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What To Look For In A Personal Trainer

· Health,Fitness,Personal Trainer

So, you're ready to hire a personal trainer or a fitness coach.  But how do you know which one to hire?

Not all fitness professionals are created equal, and not all fitness certifications are created equal.  I have said this before but I'm going to say it again...a poor trainer can permanently injure a client.

Here are some things to check/ask a potential trainer:

#1.  Make sure they are certified (and insured), and that their certification is a high standard.  NSCA, ACSM, and CSEP are international gold standards.  StrongFirst and Agatsu hold the gold standard for kettlebell training, which is highly technical and isn't taught in detail in most personal training certification programs.  That said, neither of those have a practicum component nor are they a personal training certification.  In Canada, most of the provincial fitness certifications are also pretty good and require a practicum in order to complete their certification.  Ask the potential trainer - especially if they are fairly new - if they did a practicum.  All personal trainers must also carry a current First Aid & CPR certification in order to get liability insurance.

#2. What is their background and education in teaching/training people?  What else did they teach before becoming a trainer?  How hard was it for them to learn what you want to learn from them?  Just because someone is good at doing something doesn't always mean they will be good at teaching it.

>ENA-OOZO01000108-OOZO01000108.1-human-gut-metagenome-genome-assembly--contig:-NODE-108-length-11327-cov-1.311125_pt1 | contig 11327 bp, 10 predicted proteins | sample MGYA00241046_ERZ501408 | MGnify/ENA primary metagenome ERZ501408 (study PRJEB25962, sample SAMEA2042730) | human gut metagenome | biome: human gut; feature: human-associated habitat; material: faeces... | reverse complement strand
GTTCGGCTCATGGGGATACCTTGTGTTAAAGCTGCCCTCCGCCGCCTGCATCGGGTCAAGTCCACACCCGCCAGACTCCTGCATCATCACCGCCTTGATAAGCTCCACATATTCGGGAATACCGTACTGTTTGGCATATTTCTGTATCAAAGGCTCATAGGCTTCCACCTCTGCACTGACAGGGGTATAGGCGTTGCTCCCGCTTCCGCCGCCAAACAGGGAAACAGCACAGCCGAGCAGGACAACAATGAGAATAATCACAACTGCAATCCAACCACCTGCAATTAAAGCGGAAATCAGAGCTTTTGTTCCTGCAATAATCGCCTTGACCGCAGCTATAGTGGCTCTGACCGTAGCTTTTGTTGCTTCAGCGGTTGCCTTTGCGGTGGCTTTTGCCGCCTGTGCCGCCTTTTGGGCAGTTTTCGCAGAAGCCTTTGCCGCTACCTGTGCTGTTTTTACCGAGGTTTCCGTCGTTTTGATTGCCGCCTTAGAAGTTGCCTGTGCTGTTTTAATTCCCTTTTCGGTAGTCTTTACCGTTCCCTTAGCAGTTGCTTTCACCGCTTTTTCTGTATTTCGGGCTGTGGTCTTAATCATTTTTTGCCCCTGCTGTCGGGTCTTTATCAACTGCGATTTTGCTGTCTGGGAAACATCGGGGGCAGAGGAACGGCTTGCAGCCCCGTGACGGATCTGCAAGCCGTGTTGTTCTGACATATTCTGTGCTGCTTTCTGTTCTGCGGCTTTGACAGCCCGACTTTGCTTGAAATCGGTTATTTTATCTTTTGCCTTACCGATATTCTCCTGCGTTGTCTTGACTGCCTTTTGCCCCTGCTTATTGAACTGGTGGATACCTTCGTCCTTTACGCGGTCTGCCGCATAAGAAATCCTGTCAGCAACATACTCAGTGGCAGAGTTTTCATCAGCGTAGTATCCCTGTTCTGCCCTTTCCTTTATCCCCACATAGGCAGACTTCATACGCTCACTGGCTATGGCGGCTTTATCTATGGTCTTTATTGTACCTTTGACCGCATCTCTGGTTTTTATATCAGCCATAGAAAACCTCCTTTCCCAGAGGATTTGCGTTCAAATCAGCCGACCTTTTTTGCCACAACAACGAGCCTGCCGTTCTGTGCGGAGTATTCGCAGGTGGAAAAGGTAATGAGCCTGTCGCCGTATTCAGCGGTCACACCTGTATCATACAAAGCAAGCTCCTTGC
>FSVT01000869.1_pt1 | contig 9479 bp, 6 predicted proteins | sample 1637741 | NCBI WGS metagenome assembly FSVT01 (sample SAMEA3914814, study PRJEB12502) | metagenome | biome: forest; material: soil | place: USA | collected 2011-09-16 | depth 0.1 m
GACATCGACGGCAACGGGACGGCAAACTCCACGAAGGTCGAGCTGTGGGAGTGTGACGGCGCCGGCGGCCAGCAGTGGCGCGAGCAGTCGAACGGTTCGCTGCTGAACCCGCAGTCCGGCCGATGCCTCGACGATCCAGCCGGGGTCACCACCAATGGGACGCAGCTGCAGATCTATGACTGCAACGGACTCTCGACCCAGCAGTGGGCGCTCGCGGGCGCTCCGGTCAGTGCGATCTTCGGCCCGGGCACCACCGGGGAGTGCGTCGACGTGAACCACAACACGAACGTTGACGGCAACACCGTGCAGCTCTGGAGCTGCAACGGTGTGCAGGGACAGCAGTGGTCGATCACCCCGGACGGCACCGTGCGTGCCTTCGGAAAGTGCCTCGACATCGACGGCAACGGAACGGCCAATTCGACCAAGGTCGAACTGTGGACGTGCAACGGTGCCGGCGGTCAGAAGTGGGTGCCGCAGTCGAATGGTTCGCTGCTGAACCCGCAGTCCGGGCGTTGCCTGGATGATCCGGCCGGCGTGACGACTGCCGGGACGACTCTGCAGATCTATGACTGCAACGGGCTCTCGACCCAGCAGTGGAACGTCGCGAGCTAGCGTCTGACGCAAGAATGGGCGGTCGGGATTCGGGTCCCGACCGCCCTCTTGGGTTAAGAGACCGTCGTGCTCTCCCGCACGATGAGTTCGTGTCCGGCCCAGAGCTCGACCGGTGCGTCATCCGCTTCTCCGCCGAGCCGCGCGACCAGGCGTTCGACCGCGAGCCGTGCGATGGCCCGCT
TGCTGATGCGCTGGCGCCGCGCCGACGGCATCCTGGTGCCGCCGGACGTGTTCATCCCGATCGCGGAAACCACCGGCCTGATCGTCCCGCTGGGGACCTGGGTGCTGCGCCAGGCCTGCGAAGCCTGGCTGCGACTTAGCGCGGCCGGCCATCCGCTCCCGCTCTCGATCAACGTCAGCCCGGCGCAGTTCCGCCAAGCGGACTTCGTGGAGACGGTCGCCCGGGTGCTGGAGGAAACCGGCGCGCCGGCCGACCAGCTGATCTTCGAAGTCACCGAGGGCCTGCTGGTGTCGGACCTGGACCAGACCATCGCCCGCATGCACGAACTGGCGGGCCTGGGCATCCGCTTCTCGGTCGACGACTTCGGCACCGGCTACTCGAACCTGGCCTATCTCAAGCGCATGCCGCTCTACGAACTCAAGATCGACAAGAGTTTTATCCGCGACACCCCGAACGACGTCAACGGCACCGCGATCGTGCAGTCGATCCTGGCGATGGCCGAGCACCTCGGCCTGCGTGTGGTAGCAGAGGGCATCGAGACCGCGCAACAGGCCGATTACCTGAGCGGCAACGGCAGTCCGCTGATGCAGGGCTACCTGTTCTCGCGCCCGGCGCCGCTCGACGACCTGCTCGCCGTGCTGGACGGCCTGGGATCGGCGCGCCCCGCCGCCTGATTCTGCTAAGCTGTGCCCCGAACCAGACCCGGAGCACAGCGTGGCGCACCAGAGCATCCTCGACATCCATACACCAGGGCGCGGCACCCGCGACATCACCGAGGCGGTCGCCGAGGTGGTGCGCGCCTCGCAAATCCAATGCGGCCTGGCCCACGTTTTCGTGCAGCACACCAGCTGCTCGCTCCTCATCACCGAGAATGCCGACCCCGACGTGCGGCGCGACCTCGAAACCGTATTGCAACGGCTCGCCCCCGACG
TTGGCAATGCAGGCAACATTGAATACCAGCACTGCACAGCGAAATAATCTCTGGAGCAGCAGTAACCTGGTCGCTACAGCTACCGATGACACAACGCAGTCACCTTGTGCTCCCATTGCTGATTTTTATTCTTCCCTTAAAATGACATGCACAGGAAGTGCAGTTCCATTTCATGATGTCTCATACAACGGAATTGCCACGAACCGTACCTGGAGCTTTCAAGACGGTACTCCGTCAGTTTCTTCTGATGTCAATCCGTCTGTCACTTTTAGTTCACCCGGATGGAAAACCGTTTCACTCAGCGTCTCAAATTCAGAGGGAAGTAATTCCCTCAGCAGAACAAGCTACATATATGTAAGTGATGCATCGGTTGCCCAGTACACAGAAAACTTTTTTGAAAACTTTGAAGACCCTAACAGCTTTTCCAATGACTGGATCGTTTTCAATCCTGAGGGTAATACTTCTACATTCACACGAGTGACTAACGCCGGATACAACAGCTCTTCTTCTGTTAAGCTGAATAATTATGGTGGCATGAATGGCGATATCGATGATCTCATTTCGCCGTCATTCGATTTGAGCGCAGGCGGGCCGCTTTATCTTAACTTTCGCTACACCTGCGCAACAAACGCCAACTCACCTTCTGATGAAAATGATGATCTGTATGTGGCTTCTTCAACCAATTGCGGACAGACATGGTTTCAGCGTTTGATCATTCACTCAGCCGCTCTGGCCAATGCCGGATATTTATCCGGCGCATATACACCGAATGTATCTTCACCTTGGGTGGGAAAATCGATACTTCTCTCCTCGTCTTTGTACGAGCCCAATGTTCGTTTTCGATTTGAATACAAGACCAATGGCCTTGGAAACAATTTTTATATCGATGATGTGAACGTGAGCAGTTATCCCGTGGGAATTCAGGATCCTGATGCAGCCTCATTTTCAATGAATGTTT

#3. Related to #2: A degree in Kinesiology/Human Kinetics does not necessarily mean they know how to train people. It means they know science.  There's nothing wrong with a B.Kin, but my overwhelming observation is that a degree doesn't make them a better trainer.  In fact, sometimes it makes them worse because they try to train everyone like a jock or an athlete.  If you're a jock or an athlete, that's fine, but experience has taught me that people who hire trainers are neither, and have different goals and needs than athletes do.  With that in mind, ask them what their experience is in training your demographic. 

#4. What kind of questions do they ask you when you inquire?  Do they listen to your goals, your current situation, and consider any contraindications you might have?

#5. If they do any of the following, find another trainer:

  • Push supplements that they or a friend of theirs sells on you.  There's a place for some supplementation but most of them aren't necessary.  And you should have the choice to purchase those from wherever you like.
  • Puts you on an exercise ball while holding free weights.  It's dangerous and has no practical application.
  • Wants you to stand on a swiss ball or soft side of a bosu.  See above about dangerous.  There's not much practical application for the flat side of a bosu or a balance board, either, but they are slightly less dangerous.
  • Doesn't monitor or correct your form.
  • Exercises WITH you.  They should be focused exclusively on you the entire time.
  • Measures your BMI.  There are better ways of determining overall health, and BMI is not an accurate representation of overall health.

A personal trainer is, truly, an investment, and you get what you pay for. 

A cheap trainer can cause lasting injury to a client, and if they aren't insured, then you're on the line to cover any medical rehabilitation or therapy costs. 

ffiMake sure you're making an informed decision and hiring someone who knows what they're doing.

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